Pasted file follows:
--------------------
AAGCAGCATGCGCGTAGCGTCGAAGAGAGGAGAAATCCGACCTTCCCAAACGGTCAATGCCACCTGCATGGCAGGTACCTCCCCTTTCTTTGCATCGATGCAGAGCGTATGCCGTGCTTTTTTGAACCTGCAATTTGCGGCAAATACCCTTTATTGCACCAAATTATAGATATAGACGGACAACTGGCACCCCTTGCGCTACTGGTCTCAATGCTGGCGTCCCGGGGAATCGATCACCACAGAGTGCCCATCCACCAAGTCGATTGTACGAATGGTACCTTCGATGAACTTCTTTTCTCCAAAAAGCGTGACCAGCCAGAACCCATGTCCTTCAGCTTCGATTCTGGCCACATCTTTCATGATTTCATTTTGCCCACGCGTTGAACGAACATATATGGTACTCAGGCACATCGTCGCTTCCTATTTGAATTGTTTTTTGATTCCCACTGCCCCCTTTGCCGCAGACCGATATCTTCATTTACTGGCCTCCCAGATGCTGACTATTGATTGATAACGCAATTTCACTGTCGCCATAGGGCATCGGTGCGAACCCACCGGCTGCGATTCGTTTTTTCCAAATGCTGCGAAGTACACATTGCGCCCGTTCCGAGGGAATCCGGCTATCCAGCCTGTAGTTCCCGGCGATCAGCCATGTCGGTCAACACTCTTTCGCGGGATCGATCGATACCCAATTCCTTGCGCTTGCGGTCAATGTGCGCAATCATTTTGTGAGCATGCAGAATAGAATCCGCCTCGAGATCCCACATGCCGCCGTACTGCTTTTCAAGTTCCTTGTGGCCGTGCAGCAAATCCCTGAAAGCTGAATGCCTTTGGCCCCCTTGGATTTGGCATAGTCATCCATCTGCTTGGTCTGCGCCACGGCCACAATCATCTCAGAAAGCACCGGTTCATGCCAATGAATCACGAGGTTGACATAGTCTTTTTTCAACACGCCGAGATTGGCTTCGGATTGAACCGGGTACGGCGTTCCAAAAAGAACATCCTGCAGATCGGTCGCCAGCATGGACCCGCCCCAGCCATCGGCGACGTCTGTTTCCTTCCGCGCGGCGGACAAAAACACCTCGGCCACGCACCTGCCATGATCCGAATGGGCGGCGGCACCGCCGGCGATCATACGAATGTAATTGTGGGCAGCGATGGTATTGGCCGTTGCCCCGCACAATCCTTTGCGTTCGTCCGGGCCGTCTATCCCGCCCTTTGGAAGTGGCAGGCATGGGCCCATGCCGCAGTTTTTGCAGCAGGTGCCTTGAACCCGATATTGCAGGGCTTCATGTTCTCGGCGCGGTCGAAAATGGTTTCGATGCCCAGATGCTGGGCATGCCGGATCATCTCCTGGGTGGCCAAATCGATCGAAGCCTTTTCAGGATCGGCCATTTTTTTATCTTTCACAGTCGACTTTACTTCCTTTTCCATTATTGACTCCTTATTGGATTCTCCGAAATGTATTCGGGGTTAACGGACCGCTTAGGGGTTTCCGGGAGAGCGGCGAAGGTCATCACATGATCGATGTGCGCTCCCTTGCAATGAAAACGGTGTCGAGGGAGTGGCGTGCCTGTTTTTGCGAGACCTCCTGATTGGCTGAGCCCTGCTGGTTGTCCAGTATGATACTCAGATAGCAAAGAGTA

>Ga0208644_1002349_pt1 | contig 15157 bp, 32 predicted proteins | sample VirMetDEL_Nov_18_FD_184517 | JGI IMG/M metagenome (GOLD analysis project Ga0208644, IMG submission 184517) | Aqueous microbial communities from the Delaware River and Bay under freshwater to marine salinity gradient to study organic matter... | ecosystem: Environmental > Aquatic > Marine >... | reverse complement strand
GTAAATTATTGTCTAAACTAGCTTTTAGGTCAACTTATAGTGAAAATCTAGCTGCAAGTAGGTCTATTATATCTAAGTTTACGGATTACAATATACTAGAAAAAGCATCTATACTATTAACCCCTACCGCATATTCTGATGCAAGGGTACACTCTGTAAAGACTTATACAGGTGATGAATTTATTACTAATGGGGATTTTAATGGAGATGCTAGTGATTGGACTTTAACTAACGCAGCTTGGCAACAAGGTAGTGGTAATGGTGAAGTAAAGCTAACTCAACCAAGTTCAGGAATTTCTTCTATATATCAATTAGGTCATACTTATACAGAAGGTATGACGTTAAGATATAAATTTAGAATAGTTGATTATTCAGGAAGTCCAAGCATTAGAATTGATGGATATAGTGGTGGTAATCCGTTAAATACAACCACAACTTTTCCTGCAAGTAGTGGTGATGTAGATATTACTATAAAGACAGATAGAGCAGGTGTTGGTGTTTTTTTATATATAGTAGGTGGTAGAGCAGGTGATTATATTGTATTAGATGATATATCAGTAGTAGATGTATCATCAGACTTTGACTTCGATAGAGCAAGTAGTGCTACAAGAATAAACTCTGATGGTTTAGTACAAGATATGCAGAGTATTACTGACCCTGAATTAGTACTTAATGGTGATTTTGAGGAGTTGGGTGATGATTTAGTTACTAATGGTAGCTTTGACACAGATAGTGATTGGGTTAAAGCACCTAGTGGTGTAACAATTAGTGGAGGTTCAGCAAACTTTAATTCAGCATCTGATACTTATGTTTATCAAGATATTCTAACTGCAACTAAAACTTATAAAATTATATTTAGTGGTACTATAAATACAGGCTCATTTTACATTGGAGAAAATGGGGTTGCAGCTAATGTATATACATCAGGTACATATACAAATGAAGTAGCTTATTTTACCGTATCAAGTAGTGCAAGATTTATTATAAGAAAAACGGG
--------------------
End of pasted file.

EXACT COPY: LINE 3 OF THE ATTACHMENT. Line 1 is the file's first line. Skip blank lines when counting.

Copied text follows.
GTAAATTATTGTCTAAACTAGCTTTTAGGTCAACTTATAGTGAAAATCTAGCTGCAAGTAGGTCTATTATATCTAAGTTTACGGATTACAATATACTAGAAAAAGCATCTATACTATTAACCCCTACCGCATATTCTGATGCAAGGGTACACTCTGTAAAGACTTATACAGGTGATGAATTTATTACTAATGGGGATTTTAATGGAGATGCTAGTGATTGGACTTTAACTAACGCAGCTTGGCAACAAGGTAGTGGTAATGGTGAAGTAAAGCTAACTCAACCAAGTTCAGGAATTTCTTCTATATATCAATTAGGTCATACTTATACAGAAGGTATGACGTTAAGATATAAATTTAGAATAGTTGATTATTCAGGAAGTCCAAGCATTAGAATTGATGGATATAGTGGTGGTAATCCGTTAAATACAACCACAACTTTTCCTGCAAGTAGTGGTGATGTAGATATTACTATAAAGACAGATAGAGCAGGTGTTGGTGTTTTTTTATATATAGTAGGTGGTAGAGCAGGTGATTATATTGTATTAGATGATATATCAGTAGTAGATGTATCATCAGACTTTGACTTCGATAGAGCAAGTAGTGCTACAAGAATAAACTCTGATGGTTTAGTACAAGATATGCAGAGTATTACTGACCCTGAATTAGTACTTAATGGTGATTTTGAGGAGTTGGGTGATGATTTAGTTACTAATGGTAGCTTTGACACAGATAGTGATTGGGTTAAAGCACCTAGTGGTGTAACAATTAGTGGAGGTTCAGCAAACTTTAATTCAGCATCTGATACTTATGTTTATCAAGATATTCTAACTGCAACTAAAACTTATAAAATTATATTTAGTGGTACTATAAATACAGGCTCATTTTACATTGGAGAAAATGGGGTTGCAGCTAATGTATATACATCAGGTACATATACAAATGAAGTAGCTTATTTTACCGTATCAAGTAGTGCAAGATTTATTATAAGAAAAACGGG